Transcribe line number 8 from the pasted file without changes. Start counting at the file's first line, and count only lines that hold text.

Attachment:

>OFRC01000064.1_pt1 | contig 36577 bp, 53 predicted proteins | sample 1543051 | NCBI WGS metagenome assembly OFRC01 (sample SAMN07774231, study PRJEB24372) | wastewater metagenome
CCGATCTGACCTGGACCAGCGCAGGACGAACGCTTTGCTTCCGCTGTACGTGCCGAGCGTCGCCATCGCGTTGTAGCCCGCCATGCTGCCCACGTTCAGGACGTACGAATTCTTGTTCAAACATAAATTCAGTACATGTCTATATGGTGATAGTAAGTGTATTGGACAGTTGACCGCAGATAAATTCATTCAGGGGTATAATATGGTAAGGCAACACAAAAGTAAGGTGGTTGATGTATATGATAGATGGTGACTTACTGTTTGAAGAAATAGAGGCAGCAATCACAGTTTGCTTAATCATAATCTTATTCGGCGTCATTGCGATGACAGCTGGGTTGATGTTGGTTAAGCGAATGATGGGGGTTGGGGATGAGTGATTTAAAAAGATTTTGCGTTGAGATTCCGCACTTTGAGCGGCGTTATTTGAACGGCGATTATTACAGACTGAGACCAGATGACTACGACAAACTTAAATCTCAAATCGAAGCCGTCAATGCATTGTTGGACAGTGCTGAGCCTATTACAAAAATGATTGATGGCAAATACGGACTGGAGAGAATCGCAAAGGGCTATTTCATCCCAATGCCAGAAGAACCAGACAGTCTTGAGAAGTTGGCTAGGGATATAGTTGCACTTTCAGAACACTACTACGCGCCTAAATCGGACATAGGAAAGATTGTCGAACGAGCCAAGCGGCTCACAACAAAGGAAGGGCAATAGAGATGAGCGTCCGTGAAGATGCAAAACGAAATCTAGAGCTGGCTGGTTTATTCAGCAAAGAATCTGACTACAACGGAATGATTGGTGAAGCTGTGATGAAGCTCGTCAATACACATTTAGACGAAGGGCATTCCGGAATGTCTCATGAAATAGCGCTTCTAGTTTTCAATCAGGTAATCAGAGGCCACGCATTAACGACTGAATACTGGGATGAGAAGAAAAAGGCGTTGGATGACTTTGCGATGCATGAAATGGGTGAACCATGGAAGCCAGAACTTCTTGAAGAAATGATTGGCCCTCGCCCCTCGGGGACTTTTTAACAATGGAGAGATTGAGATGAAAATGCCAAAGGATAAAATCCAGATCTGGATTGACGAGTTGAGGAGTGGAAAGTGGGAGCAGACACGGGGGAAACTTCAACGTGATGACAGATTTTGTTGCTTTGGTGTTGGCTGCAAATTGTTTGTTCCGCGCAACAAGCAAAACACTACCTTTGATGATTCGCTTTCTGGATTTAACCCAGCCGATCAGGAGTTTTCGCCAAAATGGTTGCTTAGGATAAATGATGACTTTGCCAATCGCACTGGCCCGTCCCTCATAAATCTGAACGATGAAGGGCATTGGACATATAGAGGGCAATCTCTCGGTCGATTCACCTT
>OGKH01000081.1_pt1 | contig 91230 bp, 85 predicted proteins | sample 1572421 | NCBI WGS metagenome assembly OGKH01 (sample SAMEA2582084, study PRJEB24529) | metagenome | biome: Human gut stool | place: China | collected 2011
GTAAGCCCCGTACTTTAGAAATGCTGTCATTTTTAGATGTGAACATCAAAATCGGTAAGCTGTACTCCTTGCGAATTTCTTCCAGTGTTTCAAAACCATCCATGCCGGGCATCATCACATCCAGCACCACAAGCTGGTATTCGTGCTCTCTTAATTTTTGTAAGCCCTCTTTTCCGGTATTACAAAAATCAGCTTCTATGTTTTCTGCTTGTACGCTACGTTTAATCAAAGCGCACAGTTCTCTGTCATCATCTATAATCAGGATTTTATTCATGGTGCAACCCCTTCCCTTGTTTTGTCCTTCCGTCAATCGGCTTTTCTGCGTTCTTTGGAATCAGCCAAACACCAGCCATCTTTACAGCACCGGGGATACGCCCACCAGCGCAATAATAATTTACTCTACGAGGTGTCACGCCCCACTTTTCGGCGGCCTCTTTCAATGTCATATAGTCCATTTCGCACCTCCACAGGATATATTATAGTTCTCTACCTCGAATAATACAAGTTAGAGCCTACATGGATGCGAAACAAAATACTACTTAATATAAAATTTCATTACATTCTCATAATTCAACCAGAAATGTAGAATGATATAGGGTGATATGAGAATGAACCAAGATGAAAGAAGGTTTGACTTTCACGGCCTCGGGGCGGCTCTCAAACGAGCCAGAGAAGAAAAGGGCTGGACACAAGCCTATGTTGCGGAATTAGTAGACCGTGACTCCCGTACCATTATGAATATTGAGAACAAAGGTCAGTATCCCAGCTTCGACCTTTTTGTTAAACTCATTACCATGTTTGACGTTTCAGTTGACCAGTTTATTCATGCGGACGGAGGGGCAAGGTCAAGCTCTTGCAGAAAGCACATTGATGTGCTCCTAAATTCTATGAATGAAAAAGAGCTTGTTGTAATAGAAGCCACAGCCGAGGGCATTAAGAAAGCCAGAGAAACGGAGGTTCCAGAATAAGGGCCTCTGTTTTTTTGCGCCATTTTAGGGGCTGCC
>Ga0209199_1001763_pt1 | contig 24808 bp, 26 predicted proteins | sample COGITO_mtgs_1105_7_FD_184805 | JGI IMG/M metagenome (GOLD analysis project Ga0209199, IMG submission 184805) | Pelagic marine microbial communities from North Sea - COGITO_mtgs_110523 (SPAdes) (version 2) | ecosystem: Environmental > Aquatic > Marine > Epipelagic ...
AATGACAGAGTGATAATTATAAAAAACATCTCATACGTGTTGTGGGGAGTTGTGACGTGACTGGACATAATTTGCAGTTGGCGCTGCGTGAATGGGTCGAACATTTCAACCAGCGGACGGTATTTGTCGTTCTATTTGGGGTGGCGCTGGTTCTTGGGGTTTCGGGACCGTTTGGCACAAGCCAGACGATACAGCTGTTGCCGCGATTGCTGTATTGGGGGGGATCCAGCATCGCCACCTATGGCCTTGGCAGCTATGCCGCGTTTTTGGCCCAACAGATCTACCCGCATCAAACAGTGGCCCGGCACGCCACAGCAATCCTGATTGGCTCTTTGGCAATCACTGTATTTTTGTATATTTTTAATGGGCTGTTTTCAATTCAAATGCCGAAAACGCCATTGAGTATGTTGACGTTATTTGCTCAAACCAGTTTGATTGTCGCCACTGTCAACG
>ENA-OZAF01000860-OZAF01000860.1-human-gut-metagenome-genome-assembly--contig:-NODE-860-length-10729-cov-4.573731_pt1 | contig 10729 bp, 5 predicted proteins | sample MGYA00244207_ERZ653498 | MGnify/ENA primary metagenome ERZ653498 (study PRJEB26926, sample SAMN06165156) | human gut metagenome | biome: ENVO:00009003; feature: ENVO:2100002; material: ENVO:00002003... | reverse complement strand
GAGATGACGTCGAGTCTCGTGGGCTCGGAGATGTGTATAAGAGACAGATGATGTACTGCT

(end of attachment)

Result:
GAGATGACGTCGAGTCTCGTGGGCTCGGAGATGTGTATAAGAGACAGATGATGTACTGCT